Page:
Chief of Staff, 007's gone round the bend. Says someone's been trying to feed him a poisoned banana. Fellow's lost his nerve. Been in the hospital too long. Better call him home.
That has been debated back and forth. Kingsley claims he did ghost. Other's claim if he did it was minor work.Dr. No wrote:Didn't he ghost some of Fleming's Books?
klast.net wrote:In 1965, Amis wrote 2 books: the literary critique The James Bond Dossier and The Book of Bond, or Every Man His Own 007 (under the pseudonym of Bill Tanner), a sort of "how-to" guide. It has also been rumored that Amis wrote part of Ian Fleming's last book, The Man with the Golden Gun.
In 1968, under the psuedonym Robert Markham, Amis wrote Colonel Sun, the first James Bond novel published after the death of Ian Fleming. Since Amis knew Fleming's work well, he was contracted by Glidrose, the copyright-holders of Fleming's books, to continue the story of 007. This was despite opposition from Fleming's widow, Ann, who disliked Amis and considered him a "left-wing opportunist" [Lycett, p. 445]. The idea was that other writers would continue the Bond canon, all writing under the same psuedonym, but this was not to happen.
wikipedia wrote:Amis became associated with Ian Fleming's James Bond in the 1960s, writing critical works connected with the fictional spy, either under a pseudonym or uncredited. In 1965, he wrote the popular The James Bond Dossier under his own name. That same year, he wrote The Book of Bond, or, Every Man His Own 007, a tongue-in-cheek how-to manual about being a sophisticated spy, under the pseudonym "Lt Col. William ('Bill') Tanner", Tanner being M's Chief of Staff in many of Fleming's Bond novels. In 1968 the owners of the James Bond franchise attempted to continue the series by hiring different novelists, all of whom were to publish under the pseudonym "Robert Markham". In the event, Amis's Colonel Sun was the first and only Bond novel to be published under that name. Amis also claimed that the producers of the Bond films aked him to write a screenplay based on one of Fleming's novels perhaps You Only Live Twice but the producers were unimpressed with Amis's effort..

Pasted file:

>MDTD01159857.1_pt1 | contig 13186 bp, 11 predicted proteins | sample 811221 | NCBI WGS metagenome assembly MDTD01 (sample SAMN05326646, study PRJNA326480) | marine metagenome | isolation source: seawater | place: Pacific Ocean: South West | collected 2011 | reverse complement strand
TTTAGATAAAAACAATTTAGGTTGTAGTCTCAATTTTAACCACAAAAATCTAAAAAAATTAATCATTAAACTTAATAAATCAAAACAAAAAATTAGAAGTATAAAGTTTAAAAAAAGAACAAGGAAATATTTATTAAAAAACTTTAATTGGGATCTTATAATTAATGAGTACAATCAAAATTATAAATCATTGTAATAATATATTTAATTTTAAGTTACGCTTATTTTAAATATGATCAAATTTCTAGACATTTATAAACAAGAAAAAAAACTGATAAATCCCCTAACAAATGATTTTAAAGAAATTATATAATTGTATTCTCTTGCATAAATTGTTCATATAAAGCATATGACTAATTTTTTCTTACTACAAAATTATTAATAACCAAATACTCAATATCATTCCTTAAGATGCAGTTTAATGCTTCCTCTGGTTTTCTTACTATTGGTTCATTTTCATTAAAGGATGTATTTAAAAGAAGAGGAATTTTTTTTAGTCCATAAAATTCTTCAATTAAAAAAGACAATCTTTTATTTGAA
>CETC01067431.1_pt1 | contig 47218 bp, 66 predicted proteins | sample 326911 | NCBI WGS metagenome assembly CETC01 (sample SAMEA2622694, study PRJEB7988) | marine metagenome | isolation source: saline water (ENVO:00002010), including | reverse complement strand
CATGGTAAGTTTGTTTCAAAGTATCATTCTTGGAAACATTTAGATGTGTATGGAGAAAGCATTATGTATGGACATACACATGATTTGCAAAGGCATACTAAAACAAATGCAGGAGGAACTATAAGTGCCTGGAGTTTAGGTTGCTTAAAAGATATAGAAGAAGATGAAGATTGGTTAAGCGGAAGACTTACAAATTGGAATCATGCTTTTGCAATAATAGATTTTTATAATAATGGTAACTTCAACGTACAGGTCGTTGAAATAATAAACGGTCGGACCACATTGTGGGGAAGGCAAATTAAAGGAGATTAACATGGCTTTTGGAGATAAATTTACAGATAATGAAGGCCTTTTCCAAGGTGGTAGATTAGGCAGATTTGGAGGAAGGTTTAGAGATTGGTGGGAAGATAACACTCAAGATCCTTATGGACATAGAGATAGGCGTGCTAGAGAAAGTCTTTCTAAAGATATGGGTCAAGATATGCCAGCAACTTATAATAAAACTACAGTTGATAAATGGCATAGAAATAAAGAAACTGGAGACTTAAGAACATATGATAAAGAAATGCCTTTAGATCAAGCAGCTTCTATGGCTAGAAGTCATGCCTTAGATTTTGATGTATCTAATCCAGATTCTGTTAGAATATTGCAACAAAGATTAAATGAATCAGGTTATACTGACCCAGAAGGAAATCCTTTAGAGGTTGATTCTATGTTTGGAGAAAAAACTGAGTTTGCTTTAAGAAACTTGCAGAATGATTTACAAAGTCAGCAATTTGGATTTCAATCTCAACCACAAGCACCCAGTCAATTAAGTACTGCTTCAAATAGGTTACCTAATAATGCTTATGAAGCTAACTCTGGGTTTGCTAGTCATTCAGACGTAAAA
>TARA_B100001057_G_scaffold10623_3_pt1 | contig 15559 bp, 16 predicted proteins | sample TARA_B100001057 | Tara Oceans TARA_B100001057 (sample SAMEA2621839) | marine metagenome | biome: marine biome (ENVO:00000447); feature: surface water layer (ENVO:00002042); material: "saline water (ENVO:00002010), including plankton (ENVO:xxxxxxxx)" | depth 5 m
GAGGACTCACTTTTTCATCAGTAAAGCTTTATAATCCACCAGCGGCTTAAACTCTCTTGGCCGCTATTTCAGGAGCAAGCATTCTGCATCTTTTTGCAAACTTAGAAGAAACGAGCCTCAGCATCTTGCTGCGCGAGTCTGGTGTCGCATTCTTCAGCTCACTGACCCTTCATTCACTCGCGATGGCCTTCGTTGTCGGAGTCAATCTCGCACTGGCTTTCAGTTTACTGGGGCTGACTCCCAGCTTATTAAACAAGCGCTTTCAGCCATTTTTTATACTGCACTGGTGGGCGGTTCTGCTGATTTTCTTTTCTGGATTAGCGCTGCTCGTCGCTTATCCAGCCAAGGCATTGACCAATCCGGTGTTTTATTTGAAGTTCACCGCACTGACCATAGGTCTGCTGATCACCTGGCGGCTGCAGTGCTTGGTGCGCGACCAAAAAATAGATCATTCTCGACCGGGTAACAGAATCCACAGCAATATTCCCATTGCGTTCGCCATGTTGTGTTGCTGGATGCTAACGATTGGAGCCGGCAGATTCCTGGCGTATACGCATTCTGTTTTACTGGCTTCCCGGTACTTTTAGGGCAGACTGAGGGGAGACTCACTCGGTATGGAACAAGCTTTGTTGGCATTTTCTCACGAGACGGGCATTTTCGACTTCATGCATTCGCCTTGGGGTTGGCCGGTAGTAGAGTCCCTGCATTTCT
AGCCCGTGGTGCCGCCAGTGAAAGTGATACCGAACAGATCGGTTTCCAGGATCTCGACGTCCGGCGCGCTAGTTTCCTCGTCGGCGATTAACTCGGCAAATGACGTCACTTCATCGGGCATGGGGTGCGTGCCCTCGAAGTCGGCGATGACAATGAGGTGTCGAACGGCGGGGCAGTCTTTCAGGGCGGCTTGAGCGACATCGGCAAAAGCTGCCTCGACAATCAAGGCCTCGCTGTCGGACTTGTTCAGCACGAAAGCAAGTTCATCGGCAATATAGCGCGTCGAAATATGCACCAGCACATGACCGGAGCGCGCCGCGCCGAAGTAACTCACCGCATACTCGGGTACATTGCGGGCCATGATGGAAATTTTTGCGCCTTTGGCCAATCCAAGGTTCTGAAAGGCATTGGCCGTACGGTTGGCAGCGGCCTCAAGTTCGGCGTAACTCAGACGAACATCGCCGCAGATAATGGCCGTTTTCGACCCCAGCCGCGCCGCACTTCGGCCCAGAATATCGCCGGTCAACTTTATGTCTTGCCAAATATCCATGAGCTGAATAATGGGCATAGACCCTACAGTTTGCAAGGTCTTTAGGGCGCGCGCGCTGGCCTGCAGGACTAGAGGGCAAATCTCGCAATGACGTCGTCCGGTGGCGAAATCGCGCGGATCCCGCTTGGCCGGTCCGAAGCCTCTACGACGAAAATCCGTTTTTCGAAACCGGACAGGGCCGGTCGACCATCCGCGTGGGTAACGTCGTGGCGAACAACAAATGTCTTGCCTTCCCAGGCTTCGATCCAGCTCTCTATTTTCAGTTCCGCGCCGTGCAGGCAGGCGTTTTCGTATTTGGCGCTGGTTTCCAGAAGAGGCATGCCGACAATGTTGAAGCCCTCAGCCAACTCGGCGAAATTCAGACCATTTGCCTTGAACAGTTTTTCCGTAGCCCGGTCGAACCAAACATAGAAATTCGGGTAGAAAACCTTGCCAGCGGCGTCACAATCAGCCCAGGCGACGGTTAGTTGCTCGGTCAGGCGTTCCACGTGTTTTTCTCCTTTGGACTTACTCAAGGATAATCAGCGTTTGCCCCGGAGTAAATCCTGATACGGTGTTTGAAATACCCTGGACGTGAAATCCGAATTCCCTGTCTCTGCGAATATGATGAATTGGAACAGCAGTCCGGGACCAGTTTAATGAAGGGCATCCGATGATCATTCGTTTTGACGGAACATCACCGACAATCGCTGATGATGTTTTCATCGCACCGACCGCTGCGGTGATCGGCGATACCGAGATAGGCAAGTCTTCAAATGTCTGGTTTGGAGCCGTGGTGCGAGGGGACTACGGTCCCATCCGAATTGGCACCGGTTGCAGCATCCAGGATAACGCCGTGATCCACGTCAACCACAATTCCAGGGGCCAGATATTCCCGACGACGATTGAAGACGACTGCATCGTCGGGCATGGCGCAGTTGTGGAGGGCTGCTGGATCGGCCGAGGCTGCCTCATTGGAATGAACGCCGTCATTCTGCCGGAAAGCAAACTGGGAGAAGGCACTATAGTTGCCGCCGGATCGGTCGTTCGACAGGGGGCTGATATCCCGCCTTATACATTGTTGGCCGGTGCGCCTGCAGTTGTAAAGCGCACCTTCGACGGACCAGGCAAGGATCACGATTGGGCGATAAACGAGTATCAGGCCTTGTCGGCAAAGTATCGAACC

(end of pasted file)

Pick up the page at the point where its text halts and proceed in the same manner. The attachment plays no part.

Beginning in the late 1970s Amis’s work shows something of a decline from its earlier pitch, with the notable exception of The Old Devils (1986), which won the Booker Prize for that year. In novels such as Jake's Thing (1978) and Stanley and the Women (1984), Amis takes fogeyism and a certain misogynistic bent almost to the point of self-parody. While none of these works is free of Amis’s wit and even of his compassion for humanity, The Old Devils is perhaps the last novel which shows the coherence and complexity to be found in his earlier masterpieces.
This period also saw Amis the anthologist, a role in which his wide knowledge of all kinds of English poetry was on display. The New Oxford Book of Light Verse (1978), which he edited, was a revision of the original volume done by W.H. Auden. Amis took the anthology in a markedly new direction; where Auden had interpreted light verse to include “low” verse of working-class or lower-class origin, regardless of subject matter, Amis defined light verse as essentially light in tone, though not necessarily simple in composition. The Amis Anthology (1988), a personal selection of his favorite poems, grew out of his work for a London newspaper, in which he selected a poem daily and presented it with a brief introduction.
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